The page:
John Muir

I was in Edinburgh over the weekend and took a trip out to Dunbar to see where John Muir grew up.  The house with a very good display about his life and achievements used to be the grain store next to the house where he lived (which is big, and for sale if you fancy it).

If you are in the area it’s well worth a visit, and if you don’t know about John Muir then his wikipedia page is worth a visit too. For more information then why not try Mary Colwell‘s excellent book (reviewed here).

Muir left Dunbar at the age of ten years when his family moved to the USA and he lived in Wisconsin where he saw enormous flocks of Passenger Pigeons less than 50 years before their extinction in the wild (see A Message from Martha p69).

He was an influential campaigner for the protection of America’s wilderness through National Parks.

This quote struck me as relevant today, with our sub-standand, dewilded National Parks and to the difficulty that Scottish Mountaineering has got itself into.

It is impossible to overestimate the value of wild mountains and mountain temples as places for people to grow in, recreation grounds for soul and body. They are the greatest of our natural resources, God’s best gifts, but none, however high and holy, is beyond reach of the spoiler. In these ravaging money-mad days monopolizing San Francisco capitalists are now doing their best to destroy the Yosemite Park, the most wonderful of all our great mountain national parks.’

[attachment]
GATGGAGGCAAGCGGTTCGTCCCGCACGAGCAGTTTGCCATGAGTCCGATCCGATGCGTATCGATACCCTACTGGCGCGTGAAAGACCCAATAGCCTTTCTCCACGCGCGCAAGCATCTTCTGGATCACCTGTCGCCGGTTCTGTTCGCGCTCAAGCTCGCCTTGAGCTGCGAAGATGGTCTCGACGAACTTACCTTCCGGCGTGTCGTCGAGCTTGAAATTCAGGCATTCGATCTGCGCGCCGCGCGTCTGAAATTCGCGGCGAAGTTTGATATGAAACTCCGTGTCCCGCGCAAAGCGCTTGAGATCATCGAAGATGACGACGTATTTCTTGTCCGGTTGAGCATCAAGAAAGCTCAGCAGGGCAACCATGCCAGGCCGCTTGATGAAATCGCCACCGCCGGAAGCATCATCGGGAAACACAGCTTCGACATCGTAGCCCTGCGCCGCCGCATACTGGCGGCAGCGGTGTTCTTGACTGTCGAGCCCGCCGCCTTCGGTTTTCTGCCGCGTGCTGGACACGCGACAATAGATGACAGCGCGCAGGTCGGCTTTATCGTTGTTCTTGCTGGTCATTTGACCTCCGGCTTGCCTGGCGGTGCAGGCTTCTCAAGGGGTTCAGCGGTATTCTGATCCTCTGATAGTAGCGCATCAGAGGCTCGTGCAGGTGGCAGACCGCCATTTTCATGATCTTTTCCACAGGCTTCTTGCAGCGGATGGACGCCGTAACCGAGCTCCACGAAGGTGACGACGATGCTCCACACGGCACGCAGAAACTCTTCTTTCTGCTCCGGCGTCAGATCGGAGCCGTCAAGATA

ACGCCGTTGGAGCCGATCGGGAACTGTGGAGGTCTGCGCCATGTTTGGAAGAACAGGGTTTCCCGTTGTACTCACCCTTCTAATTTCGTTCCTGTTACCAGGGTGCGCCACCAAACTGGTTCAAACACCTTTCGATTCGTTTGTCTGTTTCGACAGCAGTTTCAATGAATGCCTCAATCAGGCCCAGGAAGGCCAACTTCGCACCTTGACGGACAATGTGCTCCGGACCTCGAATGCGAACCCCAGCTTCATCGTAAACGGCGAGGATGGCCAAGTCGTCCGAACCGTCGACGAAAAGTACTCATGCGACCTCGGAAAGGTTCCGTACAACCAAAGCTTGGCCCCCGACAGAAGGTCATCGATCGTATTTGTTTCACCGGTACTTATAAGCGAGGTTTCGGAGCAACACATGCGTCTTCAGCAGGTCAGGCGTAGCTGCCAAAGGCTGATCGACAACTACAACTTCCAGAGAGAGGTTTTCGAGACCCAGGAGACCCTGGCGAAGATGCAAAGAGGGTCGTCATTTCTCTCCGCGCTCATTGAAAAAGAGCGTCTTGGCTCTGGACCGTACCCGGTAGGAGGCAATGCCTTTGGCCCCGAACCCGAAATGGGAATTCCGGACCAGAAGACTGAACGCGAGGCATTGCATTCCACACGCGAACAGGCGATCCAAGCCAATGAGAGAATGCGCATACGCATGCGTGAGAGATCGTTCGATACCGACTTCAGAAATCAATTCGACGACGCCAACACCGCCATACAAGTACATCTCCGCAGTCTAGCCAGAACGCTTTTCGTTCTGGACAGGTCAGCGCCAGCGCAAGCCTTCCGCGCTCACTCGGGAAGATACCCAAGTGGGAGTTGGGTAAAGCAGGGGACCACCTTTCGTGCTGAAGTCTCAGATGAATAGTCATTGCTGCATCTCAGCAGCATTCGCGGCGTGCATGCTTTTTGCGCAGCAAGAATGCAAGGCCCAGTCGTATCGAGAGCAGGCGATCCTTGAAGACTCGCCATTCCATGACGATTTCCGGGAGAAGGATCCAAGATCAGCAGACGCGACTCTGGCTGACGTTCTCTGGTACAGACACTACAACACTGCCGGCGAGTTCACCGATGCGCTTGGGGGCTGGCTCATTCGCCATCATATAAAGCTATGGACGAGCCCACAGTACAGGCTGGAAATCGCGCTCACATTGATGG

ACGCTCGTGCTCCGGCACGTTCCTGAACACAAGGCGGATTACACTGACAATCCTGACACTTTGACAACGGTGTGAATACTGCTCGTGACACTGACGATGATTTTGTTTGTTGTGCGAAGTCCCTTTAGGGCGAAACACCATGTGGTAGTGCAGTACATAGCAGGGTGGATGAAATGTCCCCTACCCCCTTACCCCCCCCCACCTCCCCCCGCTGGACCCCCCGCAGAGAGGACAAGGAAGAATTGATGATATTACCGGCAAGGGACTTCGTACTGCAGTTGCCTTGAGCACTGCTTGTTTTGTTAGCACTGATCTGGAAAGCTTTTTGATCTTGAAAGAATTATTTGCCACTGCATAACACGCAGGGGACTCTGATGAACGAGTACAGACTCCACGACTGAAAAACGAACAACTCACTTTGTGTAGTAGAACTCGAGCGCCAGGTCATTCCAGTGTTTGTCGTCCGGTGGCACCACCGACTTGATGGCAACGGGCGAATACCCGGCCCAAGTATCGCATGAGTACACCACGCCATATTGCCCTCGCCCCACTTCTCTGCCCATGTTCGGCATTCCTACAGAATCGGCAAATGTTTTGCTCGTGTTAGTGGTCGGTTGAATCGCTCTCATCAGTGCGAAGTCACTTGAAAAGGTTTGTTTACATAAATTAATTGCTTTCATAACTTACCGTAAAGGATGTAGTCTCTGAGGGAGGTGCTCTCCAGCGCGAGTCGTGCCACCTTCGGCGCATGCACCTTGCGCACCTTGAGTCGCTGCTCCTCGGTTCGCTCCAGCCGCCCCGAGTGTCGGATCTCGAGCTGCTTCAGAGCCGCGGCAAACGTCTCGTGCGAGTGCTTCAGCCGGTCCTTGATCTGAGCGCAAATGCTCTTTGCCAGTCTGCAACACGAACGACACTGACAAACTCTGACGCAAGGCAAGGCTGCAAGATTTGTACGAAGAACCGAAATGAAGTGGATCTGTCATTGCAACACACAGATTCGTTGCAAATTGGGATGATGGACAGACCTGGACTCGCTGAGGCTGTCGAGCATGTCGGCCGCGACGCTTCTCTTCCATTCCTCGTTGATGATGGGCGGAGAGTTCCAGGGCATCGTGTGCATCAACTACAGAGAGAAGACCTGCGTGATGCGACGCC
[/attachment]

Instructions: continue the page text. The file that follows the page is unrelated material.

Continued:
Statue of John Muir as a boy in Dunbar. There are still lots of Herring Gulls there.
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7 Replies to “John Muir”

  1. John Muir is still little known in his native Scotland. In his biography, My Boyhood and Youth, John Muir recounts his time in Dunbar and his emigration to America. He would be ashamed of the Scottish National Park system which emulates the "English" model of landscape parks rather than parks that are state owned and managed primarily for wildlife.

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    1. Totally agree with you. I reread that book a few weeks ago and the utterly amazing thing about JM was his abilities as an inventor (the Scottish blood?), I was gobsmacked at how clever he was mechanically and it seems in his time an awful lot of people were too. A very smart and remarkable guy.

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  2. Dunbar is nice. In the breeding season there is a great Kittiwake colony on the cliffs around the harbour. We stayed at the Rocks hotel and watched seals from our bedroom window.

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  3. Thanks Mark. Your post took me right back to staying at Yellowcraig campsite close to the seahore near North Berwick. Adjacent was the John Muir Way, leading through woodland and out at sea Bass Rock was visible, home to about a million gannets. Dunbar harbour was home to kittwakes perched along the red stone walls. Met up with John Muir again a few years ago whilst on a road trip with family living in US - it was somewhere remote & beautiful & protected in New Mexico where there were info boards about him. Currently in Texas staying with family - who used to live in Scotland - so the connections are coming thick & fast! What a vision he had.

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